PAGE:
Monya Baker, news editor for Nature Reports Stem Cell, explored the effort in a piece that appeared online.
She began by describing CIRM as a "strange beast" and quoted one observer as likening it to a two-headed monster. Here are some excerpts from Baker's article.
"Many people are watching CIRM, says Mary Woolley, head of Research!America, a health-research advocacy group in Virginia. With other investments in research flat, the institute is 'in a vanguard,', she says. 'It's really important for CIRM to get it right....Baker continued:
"'Failed searches happen all the time,' she says. Without a clear consensus about what they are looking for, she continues, a board could go through a search three or four times, each ending in disappointment."
"Board member Jeff Sheehy, an AIDS patient advocate, thinks experts with an industry background might be most adept at transforming research into therapies. 'My pill bottles don't say UCSF,' he explains. 'Someone from the foundation world or the business community might be an interesting choice.'"Baker quoted Hamilton Moses, a biomedical consultant in Virginia who focuses on non-profit governance.
"'CIRM operates at the nexus of the Political (with a capital P), scientific, institutional, and business forces of an aggressive state that views economic development as a priority.' Its organization, he adds, doesn't help. 'Noah's Ark' boards, where each member is appointed to represent a constituency, rarely work.'"Baker continued:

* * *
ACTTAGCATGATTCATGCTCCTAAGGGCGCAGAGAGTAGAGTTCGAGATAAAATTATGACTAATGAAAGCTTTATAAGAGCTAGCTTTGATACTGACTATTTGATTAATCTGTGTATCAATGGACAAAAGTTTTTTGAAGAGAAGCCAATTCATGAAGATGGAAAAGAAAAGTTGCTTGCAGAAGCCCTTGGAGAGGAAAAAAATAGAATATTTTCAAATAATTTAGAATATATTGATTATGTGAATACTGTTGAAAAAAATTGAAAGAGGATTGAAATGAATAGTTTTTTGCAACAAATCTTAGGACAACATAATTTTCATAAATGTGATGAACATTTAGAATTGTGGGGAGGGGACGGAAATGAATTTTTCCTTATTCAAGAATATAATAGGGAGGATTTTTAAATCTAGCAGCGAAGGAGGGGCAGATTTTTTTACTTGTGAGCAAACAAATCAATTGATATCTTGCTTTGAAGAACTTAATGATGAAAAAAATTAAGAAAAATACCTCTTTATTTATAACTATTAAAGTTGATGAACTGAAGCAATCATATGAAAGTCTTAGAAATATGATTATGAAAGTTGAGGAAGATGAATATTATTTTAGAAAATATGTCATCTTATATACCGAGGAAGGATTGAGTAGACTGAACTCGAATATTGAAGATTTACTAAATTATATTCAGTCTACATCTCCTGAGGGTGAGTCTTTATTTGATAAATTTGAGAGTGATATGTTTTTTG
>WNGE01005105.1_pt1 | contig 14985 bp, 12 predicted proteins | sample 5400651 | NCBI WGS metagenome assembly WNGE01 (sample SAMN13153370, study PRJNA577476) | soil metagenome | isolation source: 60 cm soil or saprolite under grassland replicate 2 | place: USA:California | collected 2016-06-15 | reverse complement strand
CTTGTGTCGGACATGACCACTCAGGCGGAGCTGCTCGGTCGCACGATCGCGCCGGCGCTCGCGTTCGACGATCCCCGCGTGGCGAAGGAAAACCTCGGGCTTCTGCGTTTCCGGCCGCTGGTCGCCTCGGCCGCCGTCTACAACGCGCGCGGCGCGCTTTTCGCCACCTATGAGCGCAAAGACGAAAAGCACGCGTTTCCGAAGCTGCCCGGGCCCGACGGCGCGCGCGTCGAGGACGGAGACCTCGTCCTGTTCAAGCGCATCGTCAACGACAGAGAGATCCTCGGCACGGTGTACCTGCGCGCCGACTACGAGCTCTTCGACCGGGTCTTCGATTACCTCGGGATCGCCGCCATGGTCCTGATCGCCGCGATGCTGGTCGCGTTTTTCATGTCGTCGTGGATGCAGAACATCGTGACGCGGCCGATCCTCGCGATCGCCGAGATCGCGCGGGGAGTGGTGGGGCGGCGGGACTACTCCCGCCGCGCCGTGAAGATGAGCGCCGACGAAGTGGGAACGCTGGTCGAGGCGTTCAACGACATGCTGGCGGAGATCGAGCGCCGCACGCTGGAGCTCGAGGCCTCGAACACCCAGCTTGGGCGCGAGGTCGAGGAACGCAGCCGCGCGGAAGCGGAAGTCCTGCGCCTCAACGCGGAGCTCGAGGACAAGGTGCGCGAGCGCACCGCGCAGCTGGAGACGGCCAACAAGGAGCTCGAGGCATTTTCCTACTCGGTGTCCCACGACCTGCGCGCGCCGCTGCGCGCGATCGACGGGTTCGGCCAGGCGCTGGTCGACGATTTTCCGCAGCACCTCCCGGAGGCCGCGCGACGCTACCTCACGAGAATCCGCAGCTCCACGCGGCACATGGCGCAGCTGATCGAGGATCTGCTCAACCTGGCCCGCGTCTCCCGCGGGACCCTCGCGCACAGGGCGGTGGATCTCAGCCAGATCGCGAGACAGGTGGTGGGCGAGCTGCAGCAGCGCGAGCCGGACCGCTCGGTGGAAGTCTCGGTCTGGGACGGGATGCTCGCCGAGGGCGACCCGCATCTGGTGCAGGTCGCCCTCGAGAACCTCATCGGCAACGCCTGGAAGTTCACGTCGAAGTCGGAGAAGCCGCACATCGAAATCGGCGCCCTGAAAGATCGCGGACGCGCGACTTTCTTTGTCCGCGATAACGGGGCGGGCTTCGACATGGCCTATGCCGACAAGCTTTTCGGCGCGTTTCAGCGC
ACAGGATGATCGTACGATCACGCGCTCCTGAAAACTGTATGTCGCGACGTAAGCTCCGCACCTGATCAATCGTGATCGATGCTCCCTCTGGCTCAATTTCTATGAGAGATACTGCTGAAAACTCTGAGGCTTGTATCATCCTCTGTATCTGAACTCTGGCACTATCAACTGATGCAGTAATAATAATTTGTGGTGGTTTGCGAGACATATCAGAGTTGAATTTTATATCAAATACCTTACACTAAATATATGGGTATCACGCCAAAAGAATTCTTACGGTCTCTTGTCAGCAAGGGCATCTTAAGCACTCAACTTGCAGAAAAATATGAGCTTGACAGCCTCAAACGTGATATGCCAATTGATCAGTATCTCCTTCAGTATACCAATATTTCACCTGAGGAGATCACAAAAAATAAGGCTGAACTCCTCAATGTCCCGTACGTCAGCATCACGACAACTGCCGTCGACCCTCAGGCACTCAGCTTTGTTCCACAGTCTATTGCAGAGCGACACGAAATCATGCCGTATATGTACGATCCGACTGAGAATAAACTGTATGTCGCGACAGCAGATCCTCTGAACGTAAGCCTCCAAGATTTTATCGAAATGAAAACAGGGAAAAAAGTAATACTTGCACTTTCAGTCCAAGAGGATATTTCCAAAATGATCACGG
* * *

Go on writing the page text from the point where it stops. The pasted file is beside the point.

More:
"'This is mainly a skilled management job, requiring wisdom, scientific expertise, and a good list of known contacts to go to for advice and help, but not necessarily a background in medicine or stem cells,' says Bruce Alberts at the University of California, San Francisco, who served two six-year terms as president of the US National Academy of Sciences. Management jobs require many tasks that scientists find boring, adds (Tom) Cech, (president of the Howard Hughes Medical Institute). Only someone with tremendous skills at working with diverse groups of people could thrive in this job."She quoted California stem cell chairman Robert Klein as saying that none of the presidential candidates has cited the board's or his own role as an obstacle.
Baker also interviewed interim CIRM President Richard Murphy, who said that CIRM's governance structure is sound.
"...(T)he diversity of the board is an asset, he says; basic scientists who value 'curiosity-driven research' and patient advocates intent on clinical progress have much to teach each other. The trick, he says, is establishing mechanisms so groups work together. '''I bring that experience, an understanding of how the board can interact effectively with the institution.'"She pointed out that the Salk Institute, which Murphy left in July, had four presidents in four years before he joined the organization in 2000.
Baker's final paragraph:
"But if there is one thing people agree on, it is that CIRM is an organization like no other. 'CIRM represents an experiment,' says Moses. 'It is too soon to know whether it will be successful.'"